Customers who purchased an FA-400 after February will receive a free m series controller upgrade with their next capacity expansion. (The m series uses the same expansion shelf as the FA-4000). The controller upgrade is part of Pure's Flash Forever program implemented in 2014. Pure says it will provide free controller upgrades with every three-year maintenance contract renewal, and guarantees it will repair or replace any hardware device -- including SSDs -- with like or better parts. Pure also promises all upgrades can be done without requiring data migration.

 "This is a flash array with a software-defined architecture," Kixmoeller said. "Everything can be upgraded independently. And we have a rapid upgrade cycle that means every year we come out with faster controllers and denser flash cells. At end of 10 years that array might not have any of the parts it started with, but customers still have their data on it. It's never a disruptive upgrade, we never force customers to migrate data."

Another step towards Cloud-based management

With Pure1, the flash vendor is moving to a cloud-based management program that a few others -- most notably Nimble Storage with its InfoSight -- have implemented

Pure1 does not require the customer to install additional software. Pure1 monitors the systems automatically and generate reports for the customers. Customers can log into the storage-as-a-service (SaaS) platform from any device including tablets or smart phones to administrate an array. "In the storage industry today, support is really the customer's problem. We think it should be up to the vendor to provide better support," Kixmoeller said. "What if you didn't have to monitor your storage array, what if we did it for you?"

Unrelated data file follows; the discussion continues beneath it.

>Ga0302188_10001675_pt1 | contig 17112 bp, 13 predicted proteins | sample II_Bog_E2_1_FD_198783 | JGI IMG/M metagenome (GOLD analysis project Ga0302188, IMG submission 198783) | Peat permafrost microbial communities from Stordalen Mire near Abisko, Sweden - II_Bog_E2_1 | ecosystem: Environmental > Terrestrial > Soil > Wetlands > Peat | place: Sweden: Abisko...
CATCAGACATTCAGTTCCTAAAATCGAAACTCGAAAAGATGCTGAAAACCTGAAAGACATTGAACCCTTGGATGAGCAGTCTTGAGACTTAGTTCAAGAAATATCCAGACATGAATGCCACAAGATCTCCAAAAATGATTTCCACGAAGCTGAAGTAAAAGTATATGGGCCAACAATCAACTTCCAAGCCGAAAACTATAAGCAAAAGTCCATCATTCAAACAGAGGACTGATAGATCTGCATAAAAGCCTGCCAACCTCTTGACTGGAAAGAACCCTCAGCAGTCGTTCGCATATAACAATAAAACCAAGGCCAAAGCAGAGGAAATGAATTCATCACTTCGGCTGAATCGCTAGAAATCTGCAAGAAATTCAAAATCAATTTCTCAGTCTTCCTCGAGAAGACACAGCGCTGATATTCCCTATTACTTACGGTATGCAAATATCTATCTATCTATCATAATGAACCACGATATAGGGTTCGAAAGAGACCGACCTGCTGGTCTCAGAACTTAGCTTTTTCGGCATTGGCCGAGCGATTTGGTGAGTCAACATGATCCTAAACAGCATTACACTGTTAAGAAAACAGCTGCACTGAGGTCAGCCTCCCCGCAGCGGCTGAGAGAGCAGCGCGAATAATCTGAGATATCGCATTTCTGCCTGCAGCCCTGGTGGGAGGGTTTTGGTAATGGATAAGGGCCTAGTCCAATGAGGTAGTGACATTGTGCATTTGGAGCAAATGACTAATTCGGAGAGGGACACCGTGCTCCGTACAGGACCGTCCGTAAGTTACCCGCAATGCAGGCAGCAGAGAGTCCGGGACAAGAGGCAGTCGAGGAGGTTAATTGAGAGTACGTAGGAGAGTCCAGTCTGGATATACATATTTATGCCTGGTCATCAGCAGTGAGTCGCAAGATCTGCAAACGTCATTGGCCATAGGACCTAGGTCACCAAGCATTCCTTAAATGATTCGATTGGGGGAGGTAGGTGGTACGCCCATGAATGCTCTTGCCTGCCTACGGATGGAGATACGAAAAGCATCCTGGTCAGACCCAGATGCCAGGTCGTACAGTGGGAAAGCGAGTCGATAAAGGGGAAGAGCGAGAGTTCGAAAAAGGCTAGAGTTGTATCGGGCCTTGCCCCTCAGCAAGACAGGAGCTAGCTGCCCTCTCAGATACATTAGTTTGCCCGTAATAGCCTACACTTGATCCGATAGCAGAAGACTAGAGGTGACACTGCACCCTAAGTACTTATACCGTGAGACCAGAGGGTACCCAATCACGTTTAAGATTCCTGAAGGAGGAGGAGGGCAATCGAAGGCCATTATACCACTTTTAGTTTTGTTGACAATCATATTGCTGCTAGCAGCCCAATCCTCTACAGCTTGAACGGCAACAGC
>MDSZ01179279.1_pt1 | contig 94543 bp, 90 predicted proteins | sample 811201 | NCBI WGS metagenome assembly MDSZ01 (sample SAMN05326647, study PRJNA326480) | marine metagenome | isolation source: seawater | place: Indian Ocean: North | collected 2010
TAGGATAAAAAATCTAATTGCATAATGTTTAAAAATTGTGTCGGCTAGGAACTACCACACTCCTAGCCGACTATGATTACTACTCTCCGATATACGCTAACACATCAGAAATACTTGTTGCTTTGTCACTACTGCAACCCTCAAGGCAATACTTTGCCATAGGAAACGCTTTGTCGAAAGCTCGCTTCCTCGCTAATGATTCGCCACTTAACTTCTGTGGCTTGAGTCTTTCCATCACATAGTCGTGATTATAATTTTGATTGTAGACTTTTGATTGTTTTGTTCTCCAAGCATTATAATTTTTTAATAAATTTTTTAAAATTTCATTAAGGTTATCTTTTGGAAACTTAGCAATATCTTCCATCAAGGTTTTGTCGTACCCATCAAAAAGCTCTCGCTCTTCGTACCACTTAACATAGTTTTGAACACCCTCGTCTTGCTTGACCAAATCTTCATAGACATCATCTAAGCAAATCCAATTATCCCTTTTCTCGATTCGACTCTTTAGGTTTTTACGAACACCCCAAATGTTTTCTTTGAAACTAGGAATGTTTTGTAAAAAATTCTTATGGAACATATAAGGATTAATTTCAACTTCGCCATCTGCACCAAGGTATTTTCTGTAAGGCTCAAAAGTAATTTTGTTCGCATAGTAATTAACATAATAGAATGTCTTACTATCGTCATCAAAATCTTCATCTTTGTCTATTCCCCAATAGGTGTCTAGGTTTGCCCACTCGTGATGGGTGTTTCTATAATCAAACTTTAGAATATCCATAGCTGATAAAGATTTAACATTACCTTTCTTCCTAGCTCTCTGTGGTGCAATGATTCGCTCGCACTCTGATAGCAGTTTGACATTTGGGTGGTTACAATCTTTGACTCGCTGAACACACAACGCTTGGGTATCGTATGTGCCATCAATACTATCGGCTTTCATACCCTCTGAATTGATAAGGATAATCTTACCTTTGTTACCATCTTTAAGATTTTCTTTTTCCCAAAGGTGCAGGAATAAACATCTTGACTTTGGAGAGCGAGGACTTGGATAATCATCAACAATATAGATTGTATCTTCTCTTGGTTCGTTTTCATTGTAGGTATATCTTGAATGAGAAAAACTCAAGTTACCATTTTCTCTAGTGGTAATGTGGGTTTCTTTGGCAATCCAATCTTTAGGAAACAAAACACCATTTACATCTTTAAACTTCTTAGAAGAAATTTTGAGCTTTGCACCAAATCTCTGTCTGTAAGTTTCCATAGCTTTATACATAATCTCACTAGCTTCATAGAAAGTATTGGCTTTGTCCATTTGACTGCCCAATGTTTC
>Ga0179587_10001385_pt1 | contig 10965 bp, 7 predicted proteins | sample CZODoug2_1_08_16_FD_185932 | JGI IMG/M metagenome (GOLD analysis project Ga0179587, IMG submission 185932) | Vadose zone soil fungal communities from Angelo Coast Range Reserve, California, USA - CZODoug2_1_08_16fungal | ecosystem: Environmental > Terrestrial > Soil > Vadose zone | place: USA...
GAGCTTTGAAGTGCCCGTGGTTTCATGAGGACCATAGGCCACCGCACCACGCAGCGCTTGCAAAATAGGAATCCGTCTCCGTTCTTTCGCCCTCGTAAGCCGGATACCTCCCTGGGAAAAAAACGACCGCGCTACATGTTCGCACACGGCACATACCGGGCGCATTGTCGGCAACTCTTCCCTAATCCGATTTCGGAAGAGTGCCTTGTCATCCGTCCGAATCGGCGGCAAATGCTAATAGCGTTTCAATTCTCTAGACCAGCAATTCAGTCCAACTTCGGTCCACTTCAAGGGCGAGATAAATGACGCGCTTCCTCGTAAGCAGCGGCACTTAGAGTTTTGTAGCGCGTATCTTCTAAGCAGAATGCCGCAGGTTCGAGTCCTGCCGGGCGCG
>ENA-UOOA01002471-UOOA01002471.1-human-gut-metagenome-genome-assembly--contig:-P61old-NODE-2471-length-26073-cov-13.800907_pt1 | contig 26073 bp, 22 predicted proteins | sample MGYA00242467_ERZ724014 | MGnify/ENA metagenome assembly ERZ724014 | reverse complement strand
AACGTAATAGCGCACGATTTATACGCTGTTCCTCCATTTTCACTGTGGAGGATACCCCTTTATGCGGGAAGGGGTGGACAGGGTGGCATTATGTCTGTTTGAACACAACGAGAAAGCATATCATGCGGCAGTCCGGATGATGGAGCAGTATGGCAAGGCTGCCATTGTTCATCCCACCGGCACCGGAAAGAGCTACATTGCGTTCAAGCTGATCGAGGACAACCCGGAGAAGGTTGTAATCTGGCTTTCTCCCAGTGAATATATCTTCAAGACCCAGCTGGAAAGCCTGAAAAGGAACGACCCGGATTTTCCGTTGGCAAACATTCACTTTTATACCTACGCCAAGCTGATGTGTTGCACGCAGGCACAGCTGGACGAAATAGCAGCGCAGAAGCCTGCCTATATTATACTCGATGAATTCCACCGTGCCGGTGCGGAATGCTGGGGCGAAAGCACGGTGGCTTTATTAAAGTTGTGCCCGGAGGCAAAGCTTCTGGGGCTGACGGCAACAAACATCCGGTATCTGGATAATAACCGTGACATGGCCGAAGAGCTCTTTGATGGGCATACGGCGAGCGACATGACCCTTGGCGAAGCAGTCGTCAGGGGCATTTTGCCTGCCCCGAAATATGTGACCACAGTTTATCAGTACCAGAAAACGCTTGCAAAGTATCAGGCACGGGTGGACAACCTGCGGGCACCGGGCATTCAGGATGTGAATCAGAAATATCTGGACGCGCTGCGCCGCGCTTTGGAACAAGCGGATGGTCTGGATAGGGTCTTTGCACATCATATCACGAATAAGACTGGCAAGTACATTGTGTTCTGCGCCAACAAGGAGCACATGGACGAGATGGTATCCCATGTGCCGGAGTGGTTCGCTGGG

He said more than a hundred customers have participated in the Pure1 beta program and the vendor has around a petabyte of data to use as it goes GA. "If we see a customer having an issue, we can use our analytics to see across our installed base and see who else is having that issue," Kixmoeller said.

Is Forever Storage a forever business model?

IDC storage research director Eric Burgener said Pure Storage is unique among all-flash vendors for its upgrade path because it requires no data migration or downtime to upgrade controllers.

"Some others could upgrade controllers non-disruptively, but none upgrade the internal system bandwidth," he said. "You need to move to a new generation platform to upgrade [other vendors' arrays]. Pure has gone a step beyond. It's a mesh between them creating the ability to hot-plug everything and also having this program that allows customers to upgrade everything every three years."

Burgener said he expects other vendors to try and emulate Pure's upgrade policy, but "this will give [Pure] an advantage during the sales process now."

But can Pure Storage sustain its Evergreen Storage strategy over the long term? Evergreen Storage will deprive Pure of revenue from happy customers who can upgrade without additional cost. The vendor is counting on making up for that by selling those customers additional controllers and capacity as their storage requirements expand. "It keeps customers locked in," Burgener said. "There are no forklift upgrades. Migrating 80 to 100 terabytes of data can take days to do."